More importantly, though, Brutsch’s freedom of speech has not been infringed in the slightest. His Internet access has not been taken away, and there are any number of forums in which he can post, including the ones which brought him to Chen’s attention. According to one of the articles on this topic, the “Violentacrez” login was shut down by Brutsch himself; Reddit did not revoke it. There is nobody standing in the way of Brutsch continuing his posts, should he decide to do so. At worst, Reddit may no longer give him the authority he used to hold, but that is surely no worse than the fate of most people who use Reddit; only so many people can be moderators.
Defense #3: “this is just a bunch of Internet vigilantes and bluenoses forcing their morality on other people by threats! Slippery slope!” So far, unless I have missed something, nobody has threatened Brutsch at all. There have been many expressions of approval that bad things have happened to him, but nobody has threatened him with any reprisals. Surely, in order for coercion by threats to occur, there must be threats, right? Brutsch’s employer fired him without receiving any outside contacts, and any censorship he has undertaken has been entirely self-prompted. (Chen, on the other hand, reports that he has been the target of Internet vigilanteism already; somebody has been signing his contact information up for publications he doesn’t want without his permission.)
Beyond all this, though, Libertarianism specifically calls for this sort of activity. It’s so important that I’m going to put it in its own specially-styled paragraph so that nobody can miss it.
Libertarian theory says that government regulation of industry should not occur. In place of regulation, individuals would withhold their business from entities which fail to be sufficiently ethical, based on information made available by their fellow individuals. Whether you agree that this is a workable method of managing a society (or an economy) or not, this is exactly what is happening here. Businesses are supposed to toe the ethical line out of fear of public disapproval. Brutsch’s employers have fired him because they are afraid that his continued employment with them would expose them to the scorn of the marketplace. (Unless of course they fired him for using Reddit using business computers — which is quite possible if Brutsch’s own estimate of the quantity of his Reddit posting is true — in which case all arguments about his firing collapse.)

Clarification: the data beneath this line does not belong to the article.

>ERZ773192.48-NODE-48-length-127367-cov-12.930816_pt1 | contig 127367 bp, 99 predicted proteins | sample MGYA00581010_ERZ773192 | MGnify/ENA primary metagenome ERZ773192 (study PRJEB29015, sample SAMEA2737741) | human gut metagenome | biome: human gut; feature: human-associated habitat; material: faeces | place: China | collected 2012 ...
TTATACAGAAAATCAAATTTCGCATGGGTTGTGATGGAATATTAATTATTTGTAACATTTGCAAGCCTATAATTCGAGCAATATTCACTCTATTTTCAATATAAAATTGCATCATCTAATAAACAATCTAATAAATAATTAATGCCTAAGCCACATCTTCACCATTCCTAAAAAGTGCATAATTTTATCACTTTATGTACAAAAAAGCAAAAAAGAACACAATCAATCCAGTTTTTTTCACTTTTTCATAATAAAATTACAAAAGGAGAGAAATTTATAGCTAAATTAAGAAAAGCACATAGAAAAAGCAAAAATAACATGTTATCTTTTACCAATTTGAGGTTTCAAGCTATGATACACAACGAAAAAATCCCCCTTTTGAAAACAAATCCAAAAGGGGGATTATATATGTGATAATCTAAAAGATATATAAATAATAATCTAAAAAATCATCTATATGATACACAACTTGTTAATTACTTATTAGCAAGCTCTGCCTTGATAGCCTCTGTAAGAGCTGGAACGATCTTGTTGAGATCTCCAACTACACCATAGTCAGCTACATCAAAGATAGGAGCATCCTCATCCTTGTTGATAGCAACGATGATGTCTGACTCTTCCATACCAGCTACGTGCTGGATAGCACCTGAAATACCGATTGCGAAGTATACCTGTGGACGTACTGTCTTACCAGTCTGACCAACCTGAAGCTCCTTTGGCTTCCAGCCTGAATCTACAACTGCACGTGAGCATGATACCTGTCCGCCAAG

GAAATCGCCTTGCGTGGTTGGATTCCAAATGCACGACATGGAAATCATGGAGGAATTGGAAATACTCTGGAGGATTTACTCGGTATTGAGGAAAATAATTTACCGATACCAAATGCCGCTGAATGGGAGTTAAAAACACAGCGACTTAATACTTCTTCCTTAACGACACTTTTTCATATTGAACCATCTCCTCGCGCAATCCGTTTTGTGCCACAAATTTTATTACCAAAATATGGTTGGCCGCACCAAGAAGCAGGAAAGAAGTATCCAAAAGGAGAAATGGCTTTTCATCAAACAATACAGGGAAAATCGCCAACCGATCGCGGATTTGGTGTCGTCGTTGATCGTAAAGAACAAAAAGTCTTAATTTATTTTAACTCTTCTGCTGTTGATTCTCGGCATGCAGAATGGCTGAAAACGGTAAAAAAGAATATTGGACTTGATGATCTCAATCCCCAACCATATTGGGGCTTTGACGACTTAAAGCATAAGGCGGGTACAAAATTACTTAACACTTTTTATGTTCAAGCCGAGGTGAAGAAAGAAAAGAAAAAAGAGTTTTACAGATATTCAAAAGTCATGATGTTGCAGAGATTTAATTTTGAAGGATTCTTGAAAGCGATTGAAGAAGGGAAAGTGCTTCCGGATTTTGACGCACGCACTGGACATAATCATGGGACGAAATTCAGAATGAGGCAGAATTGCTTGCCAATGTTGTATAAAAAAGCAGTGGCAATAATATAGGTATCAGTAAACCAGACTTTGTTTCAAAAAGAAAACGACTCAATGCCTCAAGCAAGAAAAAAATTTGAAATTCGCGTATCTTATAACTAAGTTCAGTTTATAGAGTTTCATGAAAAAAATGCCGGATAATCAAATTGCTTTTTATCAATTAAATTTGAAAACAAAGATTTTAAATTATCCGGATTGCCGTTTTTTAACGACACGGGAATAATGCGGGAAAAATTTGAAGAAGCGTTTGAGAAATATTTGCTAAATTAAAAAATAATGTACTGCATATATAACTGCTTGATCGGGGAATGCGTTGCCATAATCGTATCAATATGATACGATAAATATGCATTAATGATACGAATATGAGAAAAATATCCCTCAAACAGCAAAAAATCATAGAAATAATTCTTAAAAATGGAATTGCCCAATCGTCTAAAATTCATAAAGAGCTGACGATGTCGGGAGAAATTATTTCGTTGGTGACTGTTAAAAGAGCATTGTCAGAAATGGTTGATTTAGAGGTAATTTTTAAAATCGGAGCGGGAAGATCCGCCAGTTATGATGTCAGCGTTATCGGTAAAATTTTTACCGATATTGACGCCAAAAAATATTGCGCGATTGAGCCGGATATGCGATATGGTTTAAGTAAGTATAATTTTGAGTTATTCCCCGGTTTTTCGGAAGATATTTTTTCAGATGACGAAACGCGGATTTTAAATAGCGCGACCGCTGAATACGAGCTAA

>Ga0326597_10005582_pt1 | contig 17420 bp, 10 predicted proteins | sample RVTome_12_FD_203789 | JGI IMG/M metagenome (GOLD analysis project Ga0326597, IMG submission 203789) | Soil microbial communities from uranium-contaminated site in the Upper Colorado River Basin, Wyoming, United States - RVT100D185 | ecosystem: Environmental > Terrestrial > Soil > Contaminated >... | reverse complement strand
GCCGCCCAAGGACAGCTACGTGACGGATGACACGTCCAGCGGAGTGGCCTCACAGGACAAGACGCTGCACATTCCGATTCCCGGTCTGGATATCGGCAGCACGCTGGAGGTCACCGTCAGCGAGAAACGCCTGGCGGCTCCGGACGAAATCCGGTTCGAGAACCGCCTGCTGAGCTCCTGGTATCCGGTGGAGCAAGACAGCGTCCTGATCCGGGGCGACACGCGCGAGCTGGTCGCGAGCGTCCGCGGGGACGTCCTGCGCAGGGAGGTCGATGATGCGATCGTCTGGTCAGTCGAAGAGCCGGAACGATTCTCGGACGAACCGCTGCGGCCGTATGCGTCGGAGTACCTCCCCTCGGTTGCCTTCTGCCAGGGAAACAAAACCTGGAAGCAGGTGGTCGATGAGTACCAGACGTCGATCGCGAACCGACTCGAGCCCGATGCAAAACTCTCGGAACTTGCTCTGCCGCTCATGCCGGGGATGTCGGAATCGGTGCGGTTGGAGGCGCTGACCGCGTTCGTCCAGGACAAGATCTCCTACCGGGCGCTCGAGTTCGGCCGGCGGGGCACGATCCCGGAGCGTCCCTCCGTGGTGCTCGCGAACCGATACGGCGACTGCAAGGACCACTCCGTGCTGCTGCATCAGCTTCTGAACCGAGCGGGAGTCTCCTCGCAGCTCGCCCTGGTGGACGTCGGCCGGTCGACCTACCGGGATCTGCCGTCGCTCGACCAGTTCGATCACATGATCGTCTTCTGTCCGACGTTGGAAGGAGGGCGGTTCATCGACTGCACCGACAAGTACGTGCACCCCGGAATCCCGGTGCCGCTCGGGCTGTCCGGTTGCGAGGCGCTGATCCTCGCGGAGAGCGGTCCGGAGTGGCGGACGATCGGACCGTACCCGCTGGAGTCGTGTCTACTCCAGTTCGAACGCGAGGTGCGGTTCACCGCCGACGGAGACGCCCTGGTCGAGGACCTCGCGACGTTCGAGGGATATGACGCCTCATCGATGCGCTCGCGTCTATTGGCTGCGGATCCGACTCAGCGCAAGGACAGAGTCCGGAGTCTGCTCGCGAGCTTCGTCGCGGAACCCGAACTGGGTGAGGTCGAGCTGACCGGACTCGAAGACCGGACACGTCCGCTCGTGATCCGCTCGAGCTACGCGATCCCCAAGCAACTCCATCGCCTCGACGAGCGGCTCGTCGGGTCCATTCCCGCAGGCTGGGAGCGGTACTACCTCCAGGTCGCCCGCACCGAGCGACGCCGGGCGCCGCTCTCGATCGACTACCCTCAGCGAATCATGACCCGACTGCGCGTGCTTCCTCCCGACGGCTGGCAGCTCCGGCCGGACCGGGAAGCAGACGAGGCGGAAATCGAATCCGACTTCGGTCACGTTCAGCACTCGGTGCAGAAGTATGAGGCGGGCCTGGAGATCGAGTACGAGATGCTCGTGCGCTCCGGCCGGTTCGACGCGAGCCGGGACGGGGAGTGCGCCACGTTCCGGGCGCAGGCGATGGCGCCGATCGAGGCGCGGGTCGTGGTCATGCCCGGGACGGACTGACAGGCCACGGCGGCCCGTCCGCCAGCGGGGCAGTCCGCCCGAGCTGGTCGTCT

If anything, Libertarians should be crowing aloud that here, at last, is proof that, in a weird sort of way, their theories might work. Corporate fear of the public at large led to someone objectionable being removed from authority and being fired! Pop open a bottle of Champagne, Ayn Rand, The Market lives! But, like Anarchists, Libertarians are never happy with the results when their theories are put into practice.
(Incidentally, I am avoiding talking about Brutsch’s wife here. I feel sorry for her, but certainly no more than anyone else who has a medical condition and a low income, and lives here in the U.S.. A bit less, in fact — she apparently knew and approved of Brutsch’s activities, meaning that unless she was mentally incapable she was aware of the potential for disaster. On the other hand, I have seen suggestions that there are other people who have effectively been victims of Brutch’s online presence. If we’re going to deal with consequences to other people, these would certainly need to be examined in detail — and I would not be surprised if the effects of Violentacrez on society at large turned out to be vastly more harmful than those entailed by the end of that account.)